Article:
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Abstract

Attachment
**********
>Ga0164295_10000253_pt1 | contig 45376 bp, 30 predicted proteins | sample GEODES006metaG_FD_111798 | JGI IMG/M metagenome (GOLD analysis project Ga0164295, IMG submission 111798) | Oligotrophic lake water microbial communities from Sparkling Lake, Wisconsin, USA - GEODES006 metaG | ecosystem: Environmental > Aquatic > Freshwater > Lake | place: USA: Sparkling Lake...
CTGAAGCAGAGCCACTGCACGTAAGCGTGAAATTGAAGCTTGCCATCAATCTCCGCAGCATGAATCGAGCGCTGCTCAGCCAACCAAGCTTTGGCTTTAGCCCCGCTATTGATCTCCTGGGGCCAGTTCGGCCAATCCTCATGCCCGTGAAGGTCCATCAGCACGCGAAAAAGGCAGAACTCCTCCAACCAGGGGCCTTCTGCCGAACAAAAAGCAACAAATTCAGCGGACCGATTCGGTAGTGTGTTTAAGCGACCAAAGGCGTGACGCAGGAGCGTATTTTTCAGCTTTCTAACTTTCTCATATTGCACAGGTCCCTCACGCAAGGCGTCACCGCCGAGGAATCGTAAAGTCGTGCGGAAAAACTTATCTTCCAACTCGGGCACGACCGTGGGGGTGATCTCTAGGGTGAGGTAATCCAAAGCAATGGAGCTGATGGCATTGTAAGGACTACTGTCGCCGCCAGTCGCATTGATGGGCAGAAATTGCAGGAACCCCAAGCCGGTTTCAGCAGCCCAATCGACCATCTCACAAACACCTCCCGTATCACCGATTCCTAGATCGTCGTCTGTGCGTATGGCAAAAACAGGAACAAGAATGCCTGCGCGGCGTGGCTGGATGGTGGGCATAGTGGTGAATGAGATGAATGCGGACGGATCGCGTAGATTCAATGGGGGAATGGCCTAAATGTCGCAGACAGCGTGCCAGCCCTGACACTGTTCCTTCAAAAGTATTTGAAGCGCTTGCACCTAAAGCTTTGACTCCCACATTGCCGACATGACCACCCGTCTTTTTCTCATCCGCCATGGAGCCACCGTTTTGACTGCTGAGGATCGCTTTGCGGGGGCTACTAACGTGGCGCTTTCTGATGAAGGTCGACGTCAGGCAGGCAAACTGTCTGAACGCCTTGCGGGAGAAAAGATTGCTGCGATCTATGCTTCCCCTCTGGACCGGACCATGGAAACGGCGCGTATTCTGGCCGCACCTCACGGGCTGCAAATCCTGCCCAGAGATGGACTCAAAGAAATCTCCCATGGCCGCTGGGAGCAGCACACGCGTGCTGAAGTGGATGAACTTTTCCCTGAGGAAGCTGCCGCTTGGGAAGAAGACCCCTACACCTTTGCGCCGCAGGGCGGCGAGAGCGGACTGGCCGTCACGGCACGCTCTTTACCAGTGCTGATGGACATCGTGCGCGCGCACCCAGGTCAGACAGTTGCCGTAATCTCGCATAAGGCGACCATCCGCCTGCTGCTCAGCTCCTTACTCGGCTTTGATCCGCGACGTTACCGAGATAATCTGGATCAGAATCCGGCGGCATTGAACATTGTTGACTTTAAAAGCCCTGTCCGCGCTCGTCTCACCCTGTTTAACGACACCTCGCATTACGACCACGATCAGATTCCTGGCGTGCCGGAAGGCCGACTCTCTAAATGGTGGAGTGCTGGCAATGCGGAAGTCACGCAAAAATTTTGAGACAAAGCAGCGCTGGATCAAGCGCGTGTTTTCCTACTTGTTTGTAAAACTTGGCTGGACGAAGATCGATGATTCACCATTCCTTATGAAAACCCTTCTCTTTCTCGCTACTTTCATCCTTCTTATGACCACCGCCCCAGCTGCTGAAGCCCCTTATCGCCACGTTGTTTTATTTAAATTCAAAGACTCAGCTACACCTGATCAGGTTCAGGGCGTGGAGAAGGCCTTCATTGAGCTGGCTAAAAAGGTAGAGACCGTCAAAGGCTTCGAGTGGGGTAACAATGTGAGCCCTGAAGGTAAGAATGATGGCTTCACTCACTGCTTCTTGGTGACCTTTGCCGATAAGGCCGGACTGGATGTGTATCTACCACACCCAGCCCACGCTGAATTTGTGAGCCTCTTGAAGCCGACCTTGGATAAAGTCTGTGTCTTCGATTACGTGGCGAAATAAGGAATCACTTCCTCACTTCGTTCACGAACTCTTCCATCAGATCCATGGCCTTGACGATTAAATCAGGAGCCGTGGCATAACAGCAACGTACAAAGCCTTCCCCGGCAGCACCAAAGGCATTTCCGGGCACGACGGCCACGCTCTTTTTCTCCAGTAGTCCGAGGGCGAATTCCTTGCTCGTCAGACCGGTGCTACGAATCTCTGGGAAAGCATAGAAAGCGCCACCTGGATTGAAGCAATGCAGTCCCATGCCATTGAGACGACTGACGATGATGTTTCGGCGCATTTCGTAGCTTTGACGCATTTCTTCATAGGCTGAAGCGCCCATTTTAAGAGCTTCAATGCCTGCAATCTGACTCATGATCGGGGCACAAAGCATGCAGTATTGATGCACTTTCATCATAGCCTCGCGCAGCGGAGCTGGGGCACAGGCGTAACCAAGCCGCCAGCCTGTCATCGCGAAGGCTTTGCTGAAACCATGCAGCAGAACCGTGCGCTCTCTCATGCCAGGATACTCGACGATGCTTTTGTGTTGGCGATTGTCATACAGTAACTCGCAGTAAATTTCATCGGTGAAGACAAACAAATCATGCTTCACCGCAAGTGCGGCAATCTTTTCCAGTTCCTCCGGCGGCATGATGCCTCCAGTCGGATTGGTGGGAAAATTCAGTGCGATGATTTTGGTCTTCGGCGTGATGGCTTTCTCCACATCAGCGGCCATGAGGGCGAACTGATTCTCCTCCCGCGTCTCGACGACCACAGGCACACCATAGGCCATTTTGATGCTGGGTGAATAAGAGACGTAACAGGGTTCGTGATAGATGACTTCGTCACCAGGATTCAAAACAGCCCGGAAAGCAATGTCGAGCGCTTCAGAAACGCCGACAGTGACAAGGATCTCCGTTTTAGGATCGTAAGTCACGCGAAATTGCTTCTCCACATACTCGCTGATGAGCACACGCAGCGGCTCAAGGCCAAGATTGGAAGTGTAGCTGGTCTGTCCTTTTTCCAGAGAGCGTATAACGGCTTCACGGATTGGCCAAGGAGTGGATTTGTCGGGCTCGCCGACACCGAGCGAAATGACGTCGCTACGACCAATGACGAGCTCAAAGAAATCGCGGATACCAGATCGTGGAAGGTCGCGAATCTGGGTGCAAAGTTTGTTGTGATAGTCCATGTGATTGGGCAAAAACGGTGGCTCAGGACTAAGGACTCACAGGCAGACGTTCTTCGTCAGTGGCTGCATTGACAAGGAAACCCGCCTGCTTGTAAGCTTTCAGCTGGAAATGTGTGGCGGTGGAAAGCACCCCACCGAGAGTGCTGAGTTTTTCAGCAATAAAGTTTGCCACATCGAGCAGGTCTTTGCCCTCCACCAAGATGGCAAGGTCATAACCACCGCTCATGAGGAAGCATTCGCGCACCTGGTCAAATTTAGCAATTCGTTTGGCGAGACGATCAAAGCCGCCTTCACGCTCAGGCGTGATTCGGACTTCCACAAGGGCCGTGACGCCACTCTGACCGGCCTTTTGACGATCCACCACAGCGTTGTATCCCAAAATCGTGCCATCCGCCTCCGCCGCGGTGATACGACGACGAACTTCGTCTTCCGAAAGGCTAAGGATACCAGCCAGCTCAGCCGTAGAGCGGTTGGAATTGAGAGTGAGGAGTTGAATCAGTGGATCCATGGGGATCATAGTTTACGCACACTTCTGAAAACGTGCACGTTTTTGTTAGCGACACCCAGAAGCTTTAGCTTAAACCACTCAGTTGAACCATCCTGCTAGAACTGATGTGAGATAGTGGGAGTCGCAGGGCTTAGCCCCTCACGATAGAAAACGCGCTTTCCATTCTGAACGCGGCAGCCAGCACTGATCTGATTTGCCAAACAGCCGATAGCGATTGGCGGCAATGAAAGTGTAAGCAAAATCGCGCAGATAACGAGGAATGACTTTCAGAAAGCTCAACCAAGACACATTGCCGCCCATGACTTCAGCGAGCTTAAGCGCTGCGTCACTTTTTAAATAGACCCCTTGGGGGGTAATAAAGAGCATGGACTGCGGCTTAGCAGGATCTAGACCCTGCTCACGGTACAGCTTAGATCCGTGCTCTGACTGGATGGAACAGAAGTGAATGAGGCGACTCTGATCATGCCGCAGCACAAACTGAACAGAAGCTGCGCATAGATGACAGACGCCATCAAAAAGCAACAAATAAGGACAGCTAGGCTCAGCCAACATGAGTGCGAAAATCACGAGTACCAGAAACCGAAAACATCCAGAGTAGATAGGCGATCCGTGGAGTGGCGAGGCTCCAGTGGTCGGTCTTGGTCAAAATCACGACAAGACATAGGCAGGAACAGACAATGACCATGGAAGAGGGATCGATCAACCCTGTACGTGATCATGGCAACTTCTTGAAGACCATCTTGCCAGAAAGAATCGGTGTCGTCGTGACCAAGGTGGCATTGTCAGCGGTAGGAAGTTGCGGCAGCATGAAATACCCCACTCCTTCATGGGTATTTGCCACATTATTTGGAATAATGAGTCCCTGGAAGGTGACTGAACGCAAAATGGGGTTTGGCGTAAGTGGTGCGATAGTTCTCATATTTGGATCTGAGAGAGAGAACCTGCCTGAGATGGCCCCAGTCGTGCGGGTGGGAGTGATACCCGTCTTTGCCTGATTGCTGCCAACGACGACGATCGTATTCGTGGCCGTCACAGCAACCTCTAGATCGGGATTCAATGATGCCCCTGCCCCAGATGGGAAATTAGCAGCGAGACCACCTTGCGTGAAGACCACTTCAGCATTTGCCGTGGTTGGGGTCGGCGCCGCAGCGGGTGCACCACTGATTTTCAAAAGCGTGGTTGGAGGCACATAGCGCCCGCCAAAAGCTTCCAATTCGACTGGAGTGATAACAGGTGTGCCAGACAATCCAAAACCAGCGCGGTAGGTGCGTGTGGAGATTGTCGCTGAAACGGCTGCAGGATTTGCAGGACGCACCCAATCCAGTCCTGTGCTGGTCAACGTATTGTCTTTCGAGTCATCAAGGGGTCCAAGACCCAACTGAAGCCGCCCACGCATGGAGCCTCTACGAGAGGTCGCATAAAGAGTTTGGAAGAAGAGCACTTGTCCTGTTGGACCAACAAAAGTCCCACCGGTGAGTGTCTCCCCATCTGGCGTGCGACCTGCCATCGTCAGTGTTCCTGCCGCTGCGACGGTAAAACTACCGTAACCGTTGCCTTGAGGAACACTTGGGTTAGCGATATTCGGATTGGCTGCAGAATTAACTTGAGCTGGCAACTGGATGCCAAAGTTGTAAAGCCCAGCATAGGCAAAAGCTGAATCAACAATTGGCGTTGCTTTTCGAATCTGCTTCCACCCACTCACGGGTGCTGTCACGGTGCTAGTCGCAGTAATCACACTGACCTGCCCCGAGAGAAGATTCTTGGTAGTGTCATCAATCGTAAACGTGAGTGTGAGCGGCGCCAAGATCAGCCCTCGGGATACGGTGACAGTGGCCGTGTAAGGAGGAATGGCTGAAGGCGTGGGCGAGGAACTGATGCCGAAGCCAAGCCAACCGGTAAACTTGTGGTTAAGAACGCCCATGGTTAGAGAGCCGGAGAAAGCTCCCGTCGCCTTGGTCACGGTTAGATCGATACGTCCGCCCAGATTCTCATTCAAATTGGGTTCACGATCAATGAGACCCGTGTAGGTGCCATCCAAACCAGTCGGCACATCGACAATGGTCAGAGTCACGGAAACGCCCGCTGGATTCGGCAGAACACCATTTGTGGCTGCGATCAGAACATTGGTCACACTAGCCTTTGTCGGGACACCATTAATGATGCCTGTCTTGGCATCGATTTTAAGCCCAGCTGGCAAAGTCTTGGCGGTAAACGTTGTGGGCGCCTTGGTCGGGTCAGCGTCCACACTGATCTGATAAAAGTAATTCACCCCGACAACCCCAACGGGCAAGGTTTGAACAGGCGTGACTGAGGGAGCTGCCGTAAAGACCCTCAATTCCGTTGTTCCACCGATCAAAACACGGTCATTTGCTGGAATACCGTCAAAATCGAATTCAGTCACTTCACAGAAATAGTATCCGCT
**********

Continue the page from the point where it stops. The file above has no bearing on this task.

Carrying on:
On January 1, 1974, farm proprietors owned equity totaling $394.7 billion in assets worth $478.8 billion after deducting $84.1 billion in farm debt. Increases in equity ($82.8 billion) and asset value ($92.0 billion) from January 1, 1973, were records, far outstripping any other yearly gains. Over two-thirds ($64.7 billion) of the increase in assets was due to a record 25-percent gain in real estate value, but livestock and crop values also increased rapidly mainly because of higher prices. Farm debt outstanding January 1, 1974, was $9.2 billion above January 1, 1973, with real estate increasing more rapidly than nonreal estate debt. Interest charges of $5.1 billion on farm debt in 1973 were sharply higher—18 percent—than in 1972, reflecting both the increased use of credit and higher interest rates. The 17.6-percent ratio of farm debt to value of assets on January 1, 1974, was down sharply from the 19.4-percent ratio on January 1, 1973, and was the second consecutive decrease since the ratio began a steady climb in 1958. The rapid rises in asset value and more moderate rises in farm debt during 1972 and 1973 caused the ratio to drop. Returns to equity in farm production assets jumped to 10.9 percent for 1973 from 4.7 percent in 1972, reflecting the faster rate of increase in gross farm income than in production expenses. Beginning with 1969, The Balance Sheet of the Farming Sector includes data for Alaska and Hawaii; formerly estimates were available for only the 48 contiguous States.

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